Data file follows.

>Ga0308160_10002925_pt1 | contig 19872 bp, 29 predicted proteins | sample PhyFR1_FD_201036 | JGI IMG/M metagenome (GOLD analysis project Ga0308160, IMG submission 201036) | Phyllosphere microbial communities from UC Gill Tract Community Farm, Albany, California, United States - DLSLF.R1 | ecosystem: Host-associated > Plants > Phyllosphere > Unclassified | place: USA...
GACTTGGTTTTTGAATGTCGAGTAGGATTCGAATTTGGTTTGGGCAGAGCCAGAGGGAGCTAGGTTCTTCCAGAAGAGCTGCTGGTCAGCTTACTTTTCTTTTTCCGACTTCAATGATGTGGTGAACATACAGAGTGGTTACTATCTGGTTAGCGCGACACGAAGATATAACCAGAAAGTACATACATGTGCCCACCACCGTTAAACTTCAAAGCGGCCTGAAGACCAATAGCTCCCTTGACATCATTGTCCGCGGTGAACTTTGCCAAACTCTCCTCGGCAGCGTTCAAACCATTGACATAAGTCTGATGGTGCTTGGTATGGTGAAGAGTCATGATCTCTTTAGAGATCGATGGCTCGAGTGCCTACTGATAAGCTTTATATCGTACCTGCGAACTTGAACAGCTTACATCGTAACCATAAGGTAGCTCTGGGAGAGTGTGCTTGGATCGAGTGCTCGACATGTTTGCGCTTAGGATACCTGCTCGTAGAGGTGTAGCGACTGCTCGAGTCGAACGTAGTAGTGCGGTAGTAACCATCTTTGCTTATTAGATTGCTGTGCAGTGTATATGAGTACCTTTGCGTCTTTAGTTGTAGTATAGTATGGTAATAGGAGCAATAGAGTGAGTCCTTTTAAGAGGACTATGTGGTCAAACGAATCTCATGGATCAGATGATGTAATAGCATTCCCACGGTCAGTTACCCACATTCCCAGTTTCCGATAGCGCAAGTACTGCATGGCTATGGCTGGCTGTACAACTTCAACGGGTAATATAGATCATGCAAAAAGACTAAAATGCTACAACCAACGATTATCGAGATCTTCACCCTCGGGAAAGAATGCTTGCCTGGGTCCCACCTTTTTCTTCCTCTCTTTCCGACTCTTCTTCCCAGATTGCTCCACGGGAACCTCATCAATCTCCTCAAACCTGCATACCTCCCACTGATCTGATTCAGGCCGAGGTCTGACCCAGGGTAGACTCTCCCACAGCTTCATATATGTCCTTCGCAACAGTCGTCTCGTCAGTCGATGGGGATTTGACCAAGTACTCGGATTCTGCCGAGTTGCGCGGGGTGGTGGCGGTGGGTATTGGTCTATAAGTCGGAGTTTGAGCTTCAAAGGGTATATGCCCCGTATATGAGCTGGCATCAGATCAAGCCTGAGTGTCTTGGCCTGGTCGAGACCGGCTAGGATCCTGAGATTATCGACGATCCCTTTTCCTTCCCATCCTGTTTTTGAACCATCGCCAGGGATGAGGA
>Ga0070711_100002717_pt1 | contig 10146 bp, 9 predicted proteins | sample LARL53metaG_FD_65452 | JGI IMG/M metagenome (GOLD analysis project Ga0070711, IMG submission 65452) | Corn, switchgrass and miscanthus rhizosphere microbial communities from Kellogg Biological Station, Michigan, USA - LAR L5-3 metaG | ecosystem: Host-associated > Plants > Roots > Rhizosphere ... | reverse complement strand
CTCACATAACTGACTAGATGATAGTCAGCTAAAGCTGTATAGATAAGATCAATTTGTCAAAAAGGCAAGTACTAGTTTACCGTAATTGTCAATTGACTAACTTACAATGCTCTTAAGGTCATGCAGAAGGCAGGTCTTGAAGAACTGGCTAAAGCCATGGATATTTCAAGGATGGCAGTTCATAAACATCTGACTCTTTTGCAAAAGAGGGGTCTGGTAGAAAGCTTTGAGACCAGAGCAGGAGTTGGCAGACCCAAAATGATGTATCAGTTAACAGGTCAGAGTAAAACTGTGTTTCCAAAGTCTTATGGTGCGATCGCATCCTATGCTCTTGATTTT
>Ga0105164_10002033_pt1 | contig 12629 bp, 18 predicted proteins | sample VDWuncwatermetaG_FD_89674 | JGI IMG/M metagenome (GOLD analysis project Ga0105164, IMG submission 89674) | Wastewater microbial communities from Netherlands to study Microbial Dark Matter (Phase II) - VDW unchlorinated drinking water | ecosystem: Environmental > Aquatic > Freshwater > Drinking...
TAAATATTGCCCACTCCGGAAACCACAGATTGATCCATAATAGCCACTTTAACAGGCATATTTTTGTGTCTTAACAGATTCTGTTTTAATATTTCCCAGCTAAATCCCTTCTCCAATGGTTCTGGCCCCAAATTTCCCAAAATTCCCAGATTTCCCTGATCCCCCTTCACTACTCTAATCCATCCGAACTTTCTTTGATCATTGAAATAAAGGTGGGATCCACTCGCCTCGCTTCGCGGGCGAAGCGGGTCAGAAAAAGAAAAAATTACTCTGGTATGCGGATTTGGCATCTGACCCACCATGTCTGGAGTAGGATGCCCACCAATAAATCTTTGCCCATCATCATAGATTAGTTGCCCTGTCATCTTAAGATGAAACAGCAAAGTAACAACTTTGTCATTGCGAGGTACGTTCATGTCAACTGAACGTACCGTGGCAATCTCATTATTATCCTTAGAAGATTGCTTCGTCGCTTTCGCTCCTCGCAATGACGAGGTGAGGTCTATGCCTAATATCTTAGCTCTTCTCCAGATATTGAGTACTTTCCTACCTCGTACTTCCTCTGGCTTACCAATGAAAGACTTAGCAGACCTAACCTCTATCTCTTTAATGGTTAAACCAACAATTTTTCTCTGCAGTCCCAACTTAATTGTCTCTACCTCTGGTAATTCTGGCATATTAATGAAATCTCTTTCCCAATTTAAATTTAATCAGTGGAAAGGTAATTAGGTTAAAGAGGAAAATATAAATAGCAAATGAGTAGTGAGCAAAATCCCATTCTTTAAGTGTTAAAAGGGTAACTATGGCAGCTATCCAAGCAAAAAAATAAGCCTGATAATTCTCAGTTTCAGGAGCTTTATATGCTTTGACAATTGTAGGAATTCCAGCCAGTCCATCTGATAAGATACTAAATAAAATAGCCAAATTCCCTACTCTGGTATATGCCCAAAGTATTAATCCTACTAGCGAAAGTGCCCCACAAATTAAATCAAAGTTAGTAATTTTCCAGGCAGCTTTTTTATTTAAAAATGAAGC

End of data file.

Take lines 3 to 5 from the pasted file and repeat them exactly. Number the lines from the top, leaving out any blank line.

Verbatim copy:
>Ga0070711_100002717_pt1 | contig 10146 bp, 9 predicted proteins | sample LARL53metaG_FD_65452 | JGI IMG/M metagenome (GOLD analysis project Ga0070711, IMG submission 65452) | Corn, switchgrass and miscanthus rhizosphere microbial communities from Kellogg Biological Station, Michigan, USA - LAR L5-3 metaG | ecosystem: Host-associated > Plants > Roots > Rhizosphere ... | reverse complement strand
CTCACATAACTGACTAGATGATAGTCAGCTAAAGCTGTATAGATAAGATCAATTTGTCAAAAAGGCAAGTACTAGTTTACCGTAATTGTCAATTGACTAACTTACAATGCTCTTAAGGTCATGCAGAAGGCAGGTCTTGAAGAACTGGCTAAAGCCATGGATATTTCAAGGATGGCAGTTCATAAACATCTGACTCTTTTGCAAAAGAGGGGTCTGGTAGAAAGCTTTGAGACCAGAGCAGGAGTTGGCAGACCCAAAATGATGTATCAGTTAACAGGTCAGAGTAAAACTGTGTTTCCAAAGTCTTATGGTGCGATCGCATCCTATGCTCTTGATTTT
>Ga0105164_10002033_pt1 | contig 12629 bp, 18 predicted proteins | sample VDWuncwatermetaG_FD_89674 | JGI IMG/M metagenome (GOLD analysis project Ga0105164, IMG submission 89674) | Wastewater microbial communities from Netherlands to study Microbial Dark Matter (Phase II) - VDW unchlorinated drinking water | ecosystem: Environmental > Aquatic > Freshwater > Drinking...